Britain's Gauge O Guild are the Go-To people for all things O Scale in the UK. (Over there, it's 1:43.5, over here it's 1:48, and yet we manage.)
This year, the Guild celebrates sixty years of bringing order to the messy world of model railroading.
This weekend comes their big annual show, Guildex at Telford (sampler here.)
The Stewards have called on modellers to bring their Pacific locomotives for a display on Sunday.
I'm not making the trip this year, but the Roundhouse Foreman has rolled out a few to show the flag, as it were.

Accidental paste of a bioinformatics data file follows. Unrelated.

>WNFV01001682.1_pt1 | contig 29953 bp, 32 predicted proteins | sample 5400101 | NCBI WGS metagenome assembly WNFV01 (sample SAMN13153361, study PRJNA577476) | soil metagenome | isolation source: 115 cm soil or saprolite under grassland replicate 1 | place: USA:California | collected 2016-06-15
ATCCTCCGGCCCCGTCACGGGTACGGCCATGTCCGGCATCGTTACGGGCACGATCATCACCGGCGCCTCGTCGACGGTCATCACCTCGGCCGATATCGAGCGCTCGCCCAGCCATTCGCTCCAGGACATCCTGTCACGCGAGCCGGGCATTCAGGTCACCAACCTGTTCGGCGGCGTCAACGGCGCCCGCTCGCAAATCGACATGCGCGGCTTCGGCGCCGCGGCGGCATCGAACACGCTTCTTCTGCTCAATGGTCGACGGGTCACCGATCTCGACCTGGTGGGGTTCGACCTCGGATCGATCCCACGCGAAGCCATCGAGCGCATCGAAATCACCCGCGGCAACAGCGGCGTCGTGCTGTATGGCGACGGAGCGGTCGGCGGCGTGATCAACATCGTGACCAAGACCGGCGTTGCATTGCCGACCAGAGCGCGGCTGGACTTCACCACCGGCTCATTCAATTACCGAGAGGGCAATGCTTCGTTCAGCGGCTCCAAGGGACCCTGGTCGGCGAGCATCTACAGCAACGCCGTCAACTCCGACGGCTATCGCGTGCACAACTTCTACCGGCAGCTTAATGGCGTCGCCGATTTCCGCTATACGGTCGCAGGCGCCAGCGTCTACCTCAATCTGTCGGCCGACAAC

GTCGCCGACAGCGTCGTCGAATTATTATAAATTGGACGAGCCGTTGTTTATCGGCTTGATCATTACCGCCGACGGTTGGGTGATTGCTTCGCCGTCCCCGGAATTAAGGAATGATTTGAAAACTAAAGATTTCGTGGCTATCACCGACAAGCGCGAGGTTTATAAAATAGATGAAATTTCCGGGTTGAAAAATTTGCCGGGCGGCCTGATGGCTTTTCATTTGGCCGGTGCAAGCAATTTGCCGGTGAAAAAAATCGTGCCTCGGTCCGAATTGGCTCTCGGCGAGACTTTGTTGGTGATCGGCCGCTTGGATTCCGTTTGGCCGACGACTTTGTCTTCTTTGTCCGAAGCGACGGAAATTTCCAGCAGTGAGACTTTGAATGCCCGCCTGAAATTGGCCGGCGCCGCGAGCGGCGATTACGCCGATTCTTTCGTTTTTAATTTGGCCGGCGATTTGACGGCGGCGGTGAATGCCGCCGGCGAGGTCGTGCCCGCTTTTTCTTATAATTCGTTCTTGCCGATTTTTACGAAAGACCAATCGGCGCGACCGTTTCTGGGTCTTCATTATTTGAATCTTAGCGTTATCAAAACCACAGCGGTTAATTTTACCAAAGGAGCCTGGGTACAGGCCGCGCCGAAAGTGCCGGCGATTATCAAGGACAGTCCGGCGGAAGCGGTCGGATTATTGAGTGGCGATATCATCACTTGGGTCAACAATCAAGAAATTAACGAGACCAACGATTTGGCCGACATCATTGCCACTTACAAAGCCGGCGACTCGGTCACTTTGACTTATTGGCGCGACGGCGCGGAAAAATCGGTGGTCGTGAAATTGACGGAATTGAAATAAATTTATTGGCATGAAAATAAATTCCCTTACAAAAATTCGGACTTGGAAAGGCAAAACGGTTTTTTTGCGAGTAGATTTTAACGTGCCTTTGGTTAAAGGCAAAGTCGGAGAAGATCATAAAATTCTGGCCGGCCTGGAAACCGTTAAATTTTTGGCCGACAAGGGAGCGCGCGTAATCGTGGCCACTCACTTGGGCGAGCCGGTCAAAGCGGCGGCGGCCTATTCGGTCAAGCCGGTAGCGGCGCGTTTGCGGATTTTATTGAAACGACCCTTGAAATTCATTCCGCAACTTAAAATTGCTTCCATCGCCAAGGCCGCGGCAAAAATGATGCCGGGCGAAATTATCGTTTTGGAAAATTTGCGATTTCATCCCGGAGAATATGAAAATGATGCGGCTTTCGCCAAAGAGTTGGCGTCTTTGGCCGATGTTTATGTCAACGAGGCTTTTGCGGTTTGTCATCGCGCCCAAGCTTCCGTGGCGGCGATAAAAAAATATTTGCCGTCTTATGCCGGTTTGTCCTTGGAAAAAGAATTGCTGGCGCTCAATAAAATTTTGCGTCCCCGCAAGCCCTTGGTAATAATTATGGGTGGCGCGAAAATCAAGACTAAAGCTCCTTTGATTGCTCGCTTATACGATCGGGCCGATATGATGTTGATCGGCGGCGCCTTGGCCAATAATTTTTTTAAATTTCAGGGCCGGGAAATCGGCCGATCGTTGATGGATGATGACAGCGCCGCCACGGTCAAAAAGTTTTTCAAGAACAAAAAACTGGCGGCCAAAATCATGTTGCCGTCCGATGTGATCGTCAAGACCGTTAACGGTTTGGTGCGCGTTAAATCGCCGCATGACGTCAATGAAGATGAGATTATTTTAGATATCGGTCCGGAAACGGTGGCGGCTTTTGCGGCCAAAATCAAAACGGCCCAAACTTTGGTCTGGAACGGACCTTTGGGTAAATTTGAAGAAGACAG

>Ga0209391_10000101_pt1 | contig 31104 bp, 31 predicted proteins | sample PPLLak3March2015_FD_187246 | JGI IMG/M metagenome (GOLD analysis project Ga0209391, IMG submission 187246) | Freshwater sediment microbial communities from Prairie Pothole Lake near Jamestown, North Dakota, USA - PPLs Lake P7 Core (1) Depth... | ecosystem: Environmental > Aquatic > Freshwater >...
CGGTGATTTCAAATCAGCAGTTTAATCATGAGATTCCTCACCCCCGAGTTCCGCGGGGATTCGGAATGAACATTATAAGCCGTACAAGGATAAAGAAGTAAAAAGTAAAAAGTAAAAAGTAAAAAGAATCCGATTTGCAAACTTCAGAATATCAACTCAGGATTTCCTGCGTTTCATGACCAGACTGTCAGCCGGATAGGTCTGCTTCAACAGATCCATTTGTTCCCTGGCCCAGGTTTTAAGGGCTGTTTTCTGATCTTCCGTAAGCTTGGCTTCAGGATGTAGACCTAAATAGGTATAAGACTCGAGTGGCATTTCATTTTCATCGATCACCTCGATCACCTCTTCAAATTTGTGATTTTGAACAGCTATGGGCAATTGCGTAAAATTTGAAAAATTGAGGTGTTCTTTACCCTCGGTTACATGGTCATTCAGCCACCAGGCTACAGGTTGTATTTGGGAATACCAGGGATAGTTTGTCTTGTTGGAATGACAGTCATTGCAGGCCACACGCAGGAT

Left to right: Boston and Maine 3710 Peter Cooper (Lima 1934); Boston and Maine 3630 (Schenectady 1911); State of Maine Northern 231 (Alco 1924).
On British metals, the Pacific was the top-link passenger locomotive, a duty that went to Hudsons, or some classes of Northerns, (or to diesels) in the States. The Pacific made a pretty good medium-duty passenger locomotive. Medium duty, however, was pretty stressful. Peter Cooper has more oomph than a Duchess or a Gresley Streak, although it might be unsporting for me to put a stoker- and booster-equipped locomotive up against a hand-bomber. And the British set those steam speed and endurance records with hand-fired locomotives.